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A BC337 transistor is a three-terminal current control device used for general purposes. Based on the semiconductor type used, the BC337 transistor is a negative-positive-negative (NPN) type because the main terminals use a negative (N)-type material. The transistor schematic for an NPN transistor indicates the emitter with an arrow pointing away from the transistor. It is known as a bipolar junction transistor because it uses a positive (P)-type semiconductor material sandwiched between two N-type materials. Semiconductors, such as silicon and germanium, are used in the BC337 transistor to control the flow of electrical charges by allowing a control current to vary the conductivity of the transistor’s main terminals.
This NPN transistor has a base or the control terminal, an emitter terminal, and a collector terminal. On the base-to-emitter junction, the amount of current flow determines the collector current. The ratio of the collector current to the base current is known as beta. If a transistor has a beta of 100, a current of 1 milliampere (mA) through the base-emitter produces a current of 100 mA in the collector. The collector could be connected to a passive load, which could be a resistor, a tuned circuit, an audio transformer, or a relay’s electromagnetic coil, onto a direct current (DC) power supply.
The collector-to-emitter junction of the BC337 transistor may act as a switch for simple DC switching operations. If a 12-volt (V) relay coil requires 100 mA to be fully energized, the 100 mA may be produced by a 12 volts direct current (VDC) supply in series with the relay coil and the collector-to-emitter junction of the transistor. Given a beta of 100, it takes only 1 mA at the base to produce the 100 mA at the collector. The 1 mA may be produced at the base when a dark condition is shown on a phototransistor. This effect may be used to turn on a light bulb via a relay when the room gets dark.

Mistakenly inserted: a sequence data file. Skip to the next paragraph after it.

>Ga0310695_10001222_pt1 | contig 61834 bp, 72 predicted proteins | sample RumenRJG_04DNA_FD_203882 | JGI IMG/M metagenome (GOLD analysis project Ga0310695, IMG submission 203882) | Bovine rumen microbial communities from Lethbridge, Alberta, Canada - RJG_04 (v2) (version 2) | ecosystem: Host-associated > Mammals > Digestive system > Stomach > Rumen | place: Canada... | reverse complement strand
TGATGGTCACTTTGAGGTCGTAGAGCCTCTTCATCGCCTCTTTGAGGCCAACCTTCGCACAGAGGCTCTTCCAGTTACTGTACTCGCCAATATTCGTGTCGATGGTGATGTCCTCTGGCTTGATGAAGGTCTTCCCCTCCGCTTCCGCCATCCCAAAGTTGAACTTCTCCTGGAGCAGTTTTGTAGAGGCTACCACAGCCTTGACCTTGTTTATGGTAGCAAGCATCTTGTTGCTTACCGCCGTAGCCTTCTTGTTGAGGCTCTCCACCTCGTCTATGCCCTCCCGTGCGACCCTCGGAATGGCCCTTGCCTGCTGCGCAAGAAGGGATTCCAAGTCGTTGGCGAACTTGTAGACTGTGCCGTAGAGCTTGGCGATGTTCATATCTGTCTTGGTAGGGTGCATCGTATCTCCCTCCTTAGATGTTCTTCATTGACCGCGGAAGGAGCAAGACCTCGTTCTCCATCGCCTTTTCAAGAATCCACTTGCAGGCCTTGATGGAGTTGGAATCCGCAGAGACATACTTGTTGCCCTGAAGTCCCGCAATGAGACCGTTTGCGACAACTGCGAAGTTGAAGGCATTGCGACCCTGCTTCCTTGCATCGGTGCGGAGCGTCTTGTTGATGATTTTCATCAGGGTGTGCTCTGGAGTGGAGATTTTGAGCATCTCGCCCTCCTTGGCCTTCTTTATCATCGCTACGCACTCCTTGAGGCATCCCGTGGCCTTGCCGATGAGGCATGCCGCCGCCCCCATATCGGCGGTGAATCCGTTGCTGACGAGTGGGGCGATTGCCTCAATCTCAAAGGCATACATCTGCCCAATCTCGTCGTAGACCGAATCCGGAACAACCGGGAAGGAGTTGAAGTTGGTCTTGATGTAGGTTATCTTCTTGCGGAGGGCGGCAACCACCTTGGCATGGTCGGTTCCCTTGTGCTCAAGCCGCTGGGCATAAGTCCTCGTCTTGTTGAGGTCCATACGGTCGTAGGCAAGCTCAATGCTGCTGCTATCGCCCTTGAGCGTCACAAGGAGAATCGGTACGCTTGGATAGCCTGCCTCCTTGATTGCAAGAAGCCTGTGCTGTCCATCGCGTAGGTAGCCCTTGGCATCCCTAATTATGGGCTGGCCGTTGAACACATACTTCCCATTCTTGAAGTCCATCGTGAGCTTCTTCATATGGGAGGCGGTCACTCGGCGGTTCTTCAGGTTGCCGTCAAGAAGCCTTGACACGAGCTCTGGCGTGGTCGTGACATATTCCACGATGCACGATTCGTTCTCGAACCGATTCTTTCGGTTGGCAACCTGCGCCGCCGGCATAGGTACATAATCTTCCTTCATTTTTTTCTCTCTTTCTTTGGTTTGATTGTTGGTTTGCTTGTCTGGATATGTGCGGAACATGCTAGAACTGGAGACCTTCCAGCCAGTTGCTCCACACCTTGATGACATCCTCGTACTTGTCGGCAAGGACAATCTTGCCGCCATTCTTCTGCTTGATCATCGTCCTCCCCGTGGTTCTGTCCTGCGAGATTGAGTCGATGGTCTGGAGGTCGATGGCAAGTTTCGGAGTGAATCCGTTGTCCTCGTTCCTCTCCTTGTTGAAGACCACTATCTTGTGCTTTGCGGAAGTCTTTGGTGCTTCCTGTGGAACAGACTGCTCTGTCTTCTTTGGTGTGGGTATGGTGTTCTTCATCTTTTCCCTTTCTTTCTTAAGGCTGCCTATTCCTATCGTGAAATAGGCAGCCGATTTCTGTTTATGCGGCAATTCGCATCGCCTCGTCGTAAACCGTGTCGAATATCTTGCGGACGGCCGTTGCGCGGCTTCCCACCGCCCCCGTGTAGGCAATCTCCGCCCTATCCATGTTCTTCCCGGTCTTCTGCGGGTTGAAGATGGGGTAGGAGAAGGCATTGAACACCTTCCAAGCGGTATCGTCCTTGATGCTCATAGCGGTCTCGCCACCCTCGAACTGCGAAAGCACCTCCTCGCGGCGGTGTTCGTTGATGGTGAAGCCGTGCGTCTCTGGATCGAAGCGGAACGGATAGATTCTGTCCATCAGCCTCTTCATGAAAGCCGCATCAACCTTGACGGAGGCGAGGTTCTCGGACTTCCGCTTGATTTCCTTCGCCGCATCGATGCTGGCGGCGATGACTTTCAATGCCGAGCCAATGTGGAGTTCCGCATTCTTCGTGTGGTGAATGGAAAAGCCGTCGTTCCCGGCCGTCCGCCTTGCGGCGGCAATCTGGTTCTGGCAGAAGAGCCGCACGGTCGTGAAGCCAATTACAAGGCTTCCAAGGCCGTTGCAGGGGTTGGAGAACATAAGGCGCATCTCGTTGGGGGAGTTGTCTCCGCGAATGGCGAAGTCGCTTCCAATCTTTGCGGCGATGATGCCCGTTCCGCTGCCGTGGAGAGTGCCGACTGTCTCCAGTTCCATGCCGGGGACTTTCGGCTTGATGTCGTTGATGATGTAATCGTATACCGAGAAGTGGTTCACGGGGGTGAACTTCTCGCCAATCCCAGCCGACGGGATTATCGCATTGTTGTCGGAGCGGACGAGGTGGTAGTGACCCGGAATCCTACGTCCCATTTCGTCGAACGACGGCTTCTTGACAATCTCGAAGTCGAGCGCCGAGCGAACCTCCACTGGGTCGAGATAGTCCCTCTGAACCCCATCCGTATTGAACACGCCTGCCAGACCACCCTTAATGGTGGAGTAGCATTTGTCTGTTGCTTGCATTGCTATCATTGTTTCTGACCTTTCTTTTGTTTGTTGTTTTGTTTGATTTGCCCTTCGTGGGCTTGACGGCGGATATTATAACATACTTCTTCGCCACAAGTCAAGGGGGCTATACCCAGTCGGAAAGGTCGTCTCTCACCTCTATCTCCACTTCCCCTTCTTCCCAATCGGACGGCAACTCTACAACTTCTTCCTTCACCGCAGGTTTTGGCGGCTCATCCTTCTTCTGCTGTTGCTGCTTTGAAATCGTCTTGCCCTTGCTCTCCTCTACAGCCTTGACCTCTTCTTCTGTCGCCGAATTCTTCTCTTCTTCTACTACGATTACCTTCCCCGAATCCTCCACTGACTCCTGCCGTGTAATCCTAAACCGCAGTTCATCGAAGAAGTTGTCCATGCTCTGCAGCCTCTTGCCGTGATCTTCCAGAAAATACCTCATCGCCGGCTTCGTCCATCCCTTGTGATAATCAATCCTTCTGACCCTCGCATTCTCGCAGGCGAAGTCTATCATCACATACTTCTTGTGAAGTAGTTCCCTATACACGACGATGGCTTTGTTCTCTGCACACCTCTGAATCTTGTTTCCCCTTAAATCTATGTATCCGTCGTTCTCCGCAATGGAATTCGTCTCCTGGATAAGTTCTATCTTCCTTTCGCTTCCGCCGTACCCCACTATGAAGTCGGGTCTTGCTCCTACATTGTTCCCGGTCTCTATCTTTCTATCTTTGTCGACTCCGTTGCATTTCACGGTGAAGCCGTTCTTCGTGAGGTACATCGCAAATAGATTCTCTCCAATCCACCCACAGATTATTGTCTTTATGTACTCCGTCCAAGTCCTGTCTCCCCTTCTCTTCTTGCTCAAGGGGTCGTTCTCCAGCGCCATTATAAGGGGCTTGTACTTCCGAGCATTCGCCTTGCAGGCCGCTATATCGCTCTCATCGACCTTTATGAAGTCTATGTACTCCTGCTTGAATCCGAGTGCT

There are many transistor characteristics to consider when using a BC337 transistor. The collector to emitter voltage should be below the maximum collector voltage, and the current on the collector should not exceed the maximum collector current specified for the device. A transistor array carries several transistors inside one package, a scheme that is very useful for designs that use several of the same transistor. In 8-bit computing, for instance, the bus drive may require eight transistors. A transistor array can help minimize total package count, which can simplify final circuit assembly.
@Mammmood - Yeah, but that amplification can be a double edged sword. You have to guard against too much current going in according to the article otherwise it could damage the transistor and any other components to which it’s attached.
You probably need some kind of check system to guard the base of the transistor and ensure that the voltage is within acceptable parameters.
Perhaps a bunch of resistors in series could do it, I don’t know. It’s been awhile since I messed with this stuff, and when I did, all I had to do was to follow existing schematics rather than come up with my own designs.
I think the silicon transistor is a great all around component for amplifying voltages. The fact that you need only a fractional ampere at the base to produce voltage necessary for tripping a relay is incredible.
I think that’s why transistors like this one are used a lot in audio applications. Amplifiers need to boost audio signals that come in so that they can increase the volume as needed.
Transistors are great for this. They probably have a whole bunch of them assembled in an array; obviously it would take more than one transistor alone to do the trick. It makes me wonder how we got by without these little marvels.
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